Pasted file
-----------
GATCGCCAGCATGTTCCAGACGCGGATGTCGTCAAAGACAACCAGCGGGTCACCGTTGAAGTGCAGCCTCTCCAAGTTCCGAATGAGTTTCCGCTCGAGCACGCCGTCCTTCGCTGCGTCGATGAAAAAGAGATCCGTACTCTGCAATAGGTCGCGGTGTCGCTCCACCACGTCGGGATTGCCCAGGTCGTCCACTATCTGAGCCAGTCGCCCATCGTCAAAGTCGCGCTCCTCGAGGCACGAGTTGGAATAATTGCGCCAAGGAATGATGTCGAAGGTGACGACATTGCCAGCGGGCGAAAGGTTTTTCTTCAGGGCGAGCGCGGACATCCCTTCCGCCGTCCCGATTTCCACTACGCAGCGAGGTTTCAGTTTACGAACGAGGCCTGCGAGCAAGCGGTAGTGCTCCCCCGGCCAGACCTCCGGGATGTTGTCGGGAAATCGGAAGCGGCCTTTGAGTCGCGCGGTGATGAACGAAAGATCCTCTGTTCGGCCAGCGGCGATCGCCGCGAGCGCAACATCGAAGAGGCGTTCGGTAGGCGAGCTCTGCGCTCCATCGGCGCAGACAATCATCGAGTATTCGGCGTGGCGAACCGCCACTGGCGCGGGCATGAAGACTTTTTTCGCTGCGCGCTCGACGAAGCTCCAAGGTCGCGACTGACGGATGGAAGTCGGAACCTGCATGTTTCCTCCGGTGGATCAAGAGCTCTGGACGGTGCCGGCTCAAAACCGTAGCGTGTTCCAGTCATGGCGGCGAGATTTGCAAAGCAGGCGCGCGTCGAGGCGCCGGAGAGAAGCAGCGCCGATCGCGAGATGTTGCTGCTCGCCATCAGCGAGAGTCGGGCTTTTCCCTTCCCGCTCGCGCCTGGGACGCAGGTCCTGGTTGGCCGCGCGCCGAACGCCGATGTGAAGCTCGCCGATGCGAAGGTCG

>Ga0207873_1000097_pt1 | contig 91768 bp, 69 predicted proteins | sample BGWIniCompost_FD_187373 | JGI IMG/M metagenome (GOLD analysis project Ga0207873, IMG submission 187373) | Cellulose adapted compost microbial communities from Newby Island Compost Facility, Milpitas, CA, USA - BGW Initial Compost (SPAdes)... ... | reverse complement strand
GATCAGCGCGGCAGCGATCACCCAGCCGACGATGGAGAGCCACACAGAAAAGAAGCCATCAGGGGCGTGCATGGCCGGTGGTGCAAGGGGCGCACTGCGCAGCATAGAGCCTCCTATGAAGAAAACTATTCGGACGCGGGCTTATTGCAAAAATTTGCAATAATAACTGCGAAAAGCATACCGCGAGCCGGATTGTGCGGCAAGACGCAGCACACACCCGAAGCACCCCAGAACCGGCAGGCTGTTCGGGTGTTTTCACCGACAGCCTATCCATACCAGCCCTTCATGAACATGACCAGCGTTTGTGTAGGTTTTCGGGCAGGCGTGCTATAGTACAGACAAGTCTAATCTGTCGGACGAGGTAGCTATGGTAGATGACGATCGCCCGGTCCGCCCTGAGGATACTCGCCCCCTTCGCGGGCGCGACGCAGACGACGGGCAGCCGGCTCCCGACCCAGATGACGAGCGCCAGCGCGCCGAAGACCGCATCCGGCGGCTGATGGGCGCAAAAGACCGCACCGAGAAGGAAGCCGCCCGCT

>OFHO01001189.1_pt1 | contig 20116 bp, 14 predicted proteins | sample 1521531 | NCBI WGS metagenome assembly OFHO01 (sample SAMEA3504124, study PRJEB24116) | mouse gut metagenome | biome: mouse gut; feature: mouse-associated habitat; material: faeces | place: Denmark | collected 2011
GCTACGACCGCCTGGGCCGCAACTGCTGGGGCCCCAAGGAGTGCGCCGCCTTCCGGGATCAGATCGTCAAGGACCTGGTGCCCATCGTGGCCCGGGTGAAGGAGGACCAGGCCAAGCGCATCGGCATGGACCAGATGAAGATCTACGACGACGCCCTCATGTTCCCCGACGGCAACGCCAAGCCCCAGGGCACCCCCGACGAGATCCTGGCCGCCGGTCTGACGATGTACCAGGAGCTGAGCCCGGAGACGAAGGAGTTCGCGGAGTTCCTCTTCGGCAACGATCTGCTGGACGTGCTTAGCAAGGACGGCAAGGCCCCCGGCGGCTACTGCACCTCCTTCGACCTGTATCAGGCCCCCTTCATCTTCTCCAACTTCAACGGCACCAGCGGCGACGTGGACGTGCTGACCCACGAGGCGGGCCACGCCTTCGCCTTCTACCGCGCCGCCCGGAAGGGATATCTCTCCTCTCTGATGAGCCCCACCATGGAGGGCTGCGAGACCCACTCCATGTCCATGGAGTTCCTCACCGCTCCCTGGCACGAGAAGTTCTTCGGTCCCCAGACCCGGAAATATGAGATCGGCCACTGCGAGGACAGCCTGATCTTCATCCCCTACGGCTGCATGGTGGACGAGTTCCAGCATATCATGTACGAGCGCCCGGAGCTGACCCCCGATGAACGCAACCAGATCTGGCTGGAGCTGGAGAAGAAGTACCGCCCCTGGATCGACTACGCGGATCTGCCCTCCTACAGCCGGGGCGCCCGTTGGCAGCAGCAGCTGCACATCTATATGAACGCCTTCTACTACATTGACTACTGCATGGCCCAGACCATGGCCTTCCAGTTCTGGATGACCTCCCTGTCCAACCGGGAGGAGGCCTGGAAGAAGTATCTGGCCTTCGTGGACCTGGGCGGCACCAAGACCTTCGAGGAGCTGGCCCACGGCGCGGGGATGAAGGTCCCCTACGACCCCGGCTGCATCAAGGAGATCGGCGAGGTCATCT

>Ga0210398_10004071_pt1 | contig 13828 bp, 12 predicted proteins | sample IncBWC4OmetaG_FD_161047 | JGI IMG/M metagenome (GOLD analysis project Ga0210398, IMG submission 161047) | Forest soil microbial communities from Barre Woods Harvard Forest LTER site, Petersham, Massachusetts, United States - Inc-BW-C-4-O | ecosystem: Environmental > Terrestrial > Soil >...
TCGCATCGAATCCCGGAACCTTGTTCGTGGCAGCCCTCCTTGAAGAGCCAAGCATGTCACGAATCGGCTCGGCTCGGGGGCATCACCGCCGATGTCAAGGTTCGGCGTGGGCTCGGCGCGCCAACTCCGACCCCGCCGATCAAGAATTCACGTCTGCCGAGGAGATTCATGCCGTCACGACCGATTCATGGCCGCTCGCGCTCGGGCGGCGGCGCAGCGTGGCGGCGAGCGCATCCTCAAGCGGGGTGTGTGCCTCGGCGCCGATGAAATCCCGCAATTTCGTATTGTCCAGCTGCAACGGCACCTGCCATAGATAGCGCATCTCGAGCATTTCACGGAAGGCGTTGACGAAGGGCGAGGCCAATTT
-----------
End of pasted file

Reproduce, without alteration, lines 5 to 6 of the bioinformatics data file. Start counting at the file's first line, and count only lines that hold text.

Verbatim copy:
GCTACGACCGCCTGGGCCGCAACTGCTGGGGCCCCAAGGAGTGCGCCGCCTTCCGGGATCAGATCGTCAAGGACCTGGTGCCCATCGTGGCCCGGGTGAAGGAGGACCAGGCCAAGCGCATCGGCATGGACCAGATGAAGATCTACGACGACGCCCTCATGTTCCCCGACGGCAACGCCAAGCCCCAGGGCACCCCCGACGAGATCCTGGCCGCCGGTCTGACGATGTACCAGGAGCTGAGCCCGGAGACGAAGGAGTTCGCGGAGTTCCTCTTCGGCAACGATCTGCTGGACGTGCTTAGCAAGGACGGCAAGGCCCCCGGCGGCTACTGCACCTCCTTCGACCTGTATCAGGCCCCCTTCATCTTCTCCAACTTCAACGGCACCAGCGGCGACGTGGACGTGCTGACCCACGAGGCGGGCCACGCCTTCGCCTTCTACCGCGCCGCCCGGAAGGGATATCTCTCCTCTCTGATGAGCCCCACCATGGAGGGCTGCGAGACCCACTCCATGTCCATGGAGTTCCTCACCGCTCCCTGGCACGAGAAGTTCTTCGGTCCCCAGACCCGGAAATATGAGATCGGCCACTGCGAGGACAGCCTGATCTTCATCCCCTACGGCTGCATGGTGGACGAGTTCCAGCATATCATGTACGAGCGCCCGGAGCTGACCCCCGATGAACGCAACCAGATCTGGCTGGAGCTGGAGAAGAAGTACCGCCCCTGGATCGACTACGCGGATCTGCCCTCCTACAGCCGGGGCGCCCGTTGGCAGCAGCAGCTGCACATCTATATGAACGCCTTCTACTACATTGACTACTGCATGGCCCAGACCATGGCCTTCCAGTTCTGGATGACCTCCCTGTCCAACCGGGAGGAGGCCTGGAAGAAGTATCTGGCCTTCGTGGACCTGGGCGGCACCAAGACCTTCGAGGAGCTGGCCCACGGCGCGGGGATGAAGGTCCCCTACGACCCCGGCTGCATCAAGGAGATCGGCGAGGTCATCT

>Ga0210398_10004071_pt1 | contig 13828 bp, 12 predicted proteins | sample IncBWC4OmetaG_FD_161047 | JGI IMG/M metagenome (GOLD analysis project Ga0210398, IMG submission 161047) | Forest soil microbial communities from Barre Woods Harvard Forest LTER site, Petersham, Massachusetts, United States - Inc-BW-C-4-O | ecosystem: Environmental > Terrestrial > Soil >...